5. Your grief and your emotions are your own, and it is your choice how you express them. I have heard people say things about me or other people that have lost a child that they don’t think the parent is grieving enough or they are not handling it well. In my opinion, it is no one’s business how someone else handles their grief. No one knows what goes on behind closed doors. If someone thinks you aren’t grieving enough in public, maybe you don’t feel comfortable expressing emotion in front of others. Then there is the opposite when sometimes you simply cannot hold it in. When those tears start sneaking up, and you just can’t stop them that is perfectly fine. You are not here to please everyone else, and it is more than okay to let those emotions out.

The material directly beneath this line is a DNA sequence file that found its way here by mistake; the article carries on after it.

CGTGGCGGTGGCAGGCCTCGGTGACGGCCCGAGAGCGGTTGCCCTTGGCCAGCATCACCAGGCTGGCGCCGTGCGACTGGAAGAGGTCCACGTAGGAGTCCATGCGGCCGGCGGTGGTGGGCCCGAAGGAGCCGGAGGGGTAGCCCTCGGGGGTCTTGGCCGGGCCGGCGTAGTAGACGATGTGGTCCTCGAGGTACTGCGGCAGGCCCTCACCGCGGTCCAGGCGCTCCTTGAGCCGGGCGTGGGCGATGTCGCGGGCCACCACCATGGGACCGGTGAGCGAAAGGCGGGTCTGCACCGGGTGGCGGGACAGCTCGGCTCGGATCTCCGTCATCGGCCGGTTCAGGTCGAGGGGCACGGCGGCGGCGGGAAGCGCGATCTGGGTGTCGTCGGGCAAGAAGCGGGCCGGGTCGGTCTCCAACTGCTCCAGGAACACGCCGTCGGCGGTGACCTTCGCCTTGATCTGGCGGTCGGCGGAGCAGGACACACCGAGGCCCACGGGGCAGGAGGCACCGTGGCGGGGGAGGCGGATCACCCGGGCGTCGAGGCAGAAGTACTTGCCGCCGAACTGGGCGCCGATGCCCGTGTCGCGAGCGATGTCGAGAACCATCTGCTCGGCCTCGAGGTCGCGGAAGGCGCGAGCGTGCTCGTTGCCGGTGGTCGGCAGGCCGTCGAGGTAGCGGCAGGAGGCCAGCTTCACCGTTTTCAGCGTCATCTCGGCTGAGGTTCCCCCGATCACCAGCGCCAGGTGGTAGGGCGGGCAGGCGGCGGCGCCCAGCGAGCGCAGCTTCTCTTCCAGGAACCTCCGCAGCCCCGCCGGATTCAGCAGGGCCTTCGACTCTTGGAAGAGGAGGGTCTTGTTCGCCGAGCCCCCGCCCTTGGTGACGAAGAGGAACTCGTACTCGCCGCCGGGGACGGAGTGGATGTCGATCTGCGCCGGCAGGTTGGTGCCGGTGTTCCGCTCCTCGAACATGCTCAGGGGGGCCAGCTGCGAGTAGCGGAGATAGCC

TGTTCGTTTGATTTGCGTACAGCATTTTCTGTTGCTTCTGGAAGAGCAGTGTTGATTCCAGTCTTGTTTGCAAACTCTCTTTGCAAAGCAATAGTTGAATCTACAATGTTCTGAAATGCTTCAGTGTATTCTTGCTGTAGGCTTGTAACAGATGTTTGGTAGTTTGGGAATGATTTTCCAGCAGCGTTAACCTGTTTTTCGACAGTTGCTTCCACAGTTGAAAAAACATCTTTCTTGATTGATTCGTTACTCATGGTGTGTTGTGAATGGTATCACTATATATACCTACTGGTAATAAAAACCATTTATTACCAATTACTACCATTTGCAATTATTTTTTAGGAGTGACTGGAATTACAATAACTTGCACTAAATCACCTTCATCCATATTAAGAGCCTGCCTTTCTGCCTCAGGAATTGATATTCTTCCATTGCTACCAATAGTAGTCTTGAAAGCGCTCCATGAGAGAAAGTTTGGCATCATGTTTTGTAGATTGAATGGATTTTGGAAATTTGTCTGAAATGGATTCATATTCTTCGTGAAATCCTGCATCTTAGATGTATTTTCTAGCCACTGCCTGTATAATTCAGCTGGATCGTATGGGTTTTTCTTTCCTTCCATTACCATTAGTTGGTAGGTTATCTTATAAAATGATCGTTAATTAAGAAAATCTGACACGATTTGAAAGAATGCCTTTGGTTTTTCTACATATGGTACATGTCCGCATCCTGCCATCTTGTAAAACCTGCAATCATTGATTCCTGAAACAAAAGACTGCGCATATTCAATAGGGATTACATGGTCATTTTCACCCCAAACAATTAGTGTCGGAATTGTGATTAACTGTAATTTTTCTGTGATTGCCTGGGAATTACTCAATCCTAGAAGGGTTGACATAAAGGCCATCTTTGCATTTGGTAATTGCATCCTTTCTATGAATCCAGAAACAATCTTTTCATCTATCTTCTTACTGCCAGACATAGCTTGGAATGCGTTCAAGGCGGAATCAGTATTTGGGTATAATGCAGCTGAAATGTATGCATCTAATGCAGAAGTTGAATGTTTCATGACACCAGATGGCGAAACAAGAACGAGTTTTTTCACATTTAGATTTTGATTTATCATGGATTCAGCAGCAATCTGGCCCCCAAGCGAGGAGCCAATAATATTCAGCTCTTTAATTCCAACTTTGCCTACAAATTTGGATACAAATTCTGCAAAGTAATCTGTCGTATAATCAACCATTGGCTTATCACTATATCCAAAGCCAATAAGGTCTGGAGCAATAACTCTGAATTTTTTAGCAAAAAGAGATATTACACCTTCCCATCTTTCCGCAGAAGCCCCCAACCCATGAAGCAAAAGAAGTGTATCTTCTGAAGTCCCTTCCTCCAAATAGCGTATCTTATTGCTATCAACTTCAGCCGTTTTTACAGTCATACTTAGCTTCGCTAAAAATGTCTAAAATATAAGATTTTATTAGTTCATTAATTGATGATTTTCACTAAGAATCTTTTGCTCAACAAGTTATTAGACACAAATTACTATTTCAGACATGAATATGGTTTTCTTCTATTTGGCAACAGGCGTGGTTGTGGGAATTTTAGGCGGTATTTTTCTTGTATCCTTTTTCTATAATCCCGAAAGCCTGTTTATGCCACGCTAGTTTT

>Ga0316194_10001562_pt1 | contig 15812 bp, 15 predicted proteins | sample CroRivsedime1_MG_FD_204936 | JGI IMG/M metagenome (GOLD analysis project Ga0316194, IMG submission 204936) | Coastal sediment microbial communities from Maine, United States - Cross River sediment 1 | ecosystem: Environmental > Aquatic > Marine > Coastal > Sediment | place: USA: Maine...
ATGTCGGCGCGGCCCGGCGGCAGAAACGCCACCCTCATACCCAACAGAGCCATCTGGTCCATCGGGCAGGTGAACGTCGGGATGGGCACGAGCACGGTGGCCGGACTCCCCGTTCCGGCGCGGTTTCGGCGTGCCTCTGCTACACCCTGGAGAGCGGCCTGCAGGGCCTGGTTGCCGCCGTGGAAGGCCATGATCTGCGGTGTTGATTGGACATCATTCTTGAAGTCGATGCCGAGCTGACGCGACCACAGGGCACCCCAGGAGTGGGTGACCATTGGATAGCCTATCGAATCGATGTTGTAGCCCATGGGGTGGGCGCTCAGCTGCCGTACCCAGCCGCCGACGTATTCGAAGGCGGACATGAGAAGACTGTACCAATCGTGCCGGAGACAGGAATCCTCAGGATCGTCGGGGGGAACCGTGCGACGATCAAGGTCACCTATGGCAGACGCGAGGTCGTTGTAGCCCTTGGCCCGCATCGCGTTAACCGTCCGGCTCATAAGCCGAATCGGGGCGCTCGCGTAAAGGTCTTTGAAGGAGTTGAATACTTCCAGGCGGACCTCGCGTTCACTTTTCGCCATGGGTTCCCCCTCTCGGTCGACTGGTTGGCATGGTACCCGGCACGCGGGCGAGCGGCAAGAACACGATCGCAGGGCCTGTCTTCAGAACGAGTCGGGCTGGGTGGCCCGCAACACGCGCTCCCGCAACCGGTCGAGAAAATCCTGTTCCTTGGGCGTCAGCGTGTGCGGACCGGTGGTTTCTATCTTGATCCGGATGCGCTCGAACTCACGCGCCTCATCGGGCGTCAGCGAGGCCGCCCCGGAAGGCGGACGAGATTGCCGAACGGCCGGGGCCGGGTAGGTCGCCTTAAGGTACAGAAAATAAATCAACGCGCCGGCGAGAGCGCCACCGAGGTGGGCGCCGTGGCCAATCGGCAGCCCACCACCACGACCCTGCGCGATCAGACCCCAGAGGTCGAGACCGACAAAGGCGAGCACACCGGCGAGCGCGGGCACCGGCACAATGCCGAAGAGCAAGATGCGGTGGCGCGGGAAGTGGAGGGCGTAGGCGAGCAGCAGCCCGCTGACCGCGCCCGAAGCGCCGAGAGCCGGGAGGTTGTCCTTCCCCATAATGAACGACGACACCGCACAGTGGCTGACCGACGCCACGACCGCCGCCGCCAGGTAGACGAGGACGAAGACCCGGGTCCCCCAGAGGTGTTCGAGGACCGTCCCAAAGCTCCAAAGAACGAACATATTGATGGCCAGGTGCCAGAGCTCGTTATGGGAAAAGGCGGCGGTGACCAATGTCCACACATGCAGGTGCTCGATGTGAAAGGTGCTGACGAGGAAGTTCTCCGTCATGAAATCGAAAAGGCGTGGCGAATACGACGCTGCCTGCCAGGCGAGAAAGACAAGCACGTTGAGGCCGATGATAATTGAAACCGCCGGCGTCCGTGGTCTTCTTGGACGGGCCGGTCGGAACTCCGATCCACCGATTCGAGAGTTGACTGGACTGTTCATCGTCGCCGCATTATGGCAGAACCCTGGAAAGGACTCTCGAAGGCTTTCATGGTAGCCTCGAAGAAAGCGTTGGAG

6. A big lesson for me was that you should try your hardest to treat someone as normal as possible when he or she is going through hard times. It’s okay to laugh and have fun even though you are going through a hard time in your life. A big thing that I noticed after losing my son and after being diagnosed with cancer is that people felt kind of weird around me. I think they thought I was supposed to be sad all of the time, and they were supposed to talk about what was going on in my life all of the time. I didn’t necessarily feel that way. I love to joke around and have fun, and it was so nice when people would do that with me. A sense of humor can help tremendously. I really didn’t mind at all when people would just talk to me about everyday stuff and what was going on in their life. It was a nice break from thinking about all of the things that were going on in my life. Sometimes, you just don’t want to talk or think about the hardships that you are enduring, so it is nice to take a break and just chat about other things in life. Now, if I see someone out and about that I know who is going through hard times, I try to just talk about daily life instead of whatever situation they may be in. Of course, if they bring it up, I am happy to listen.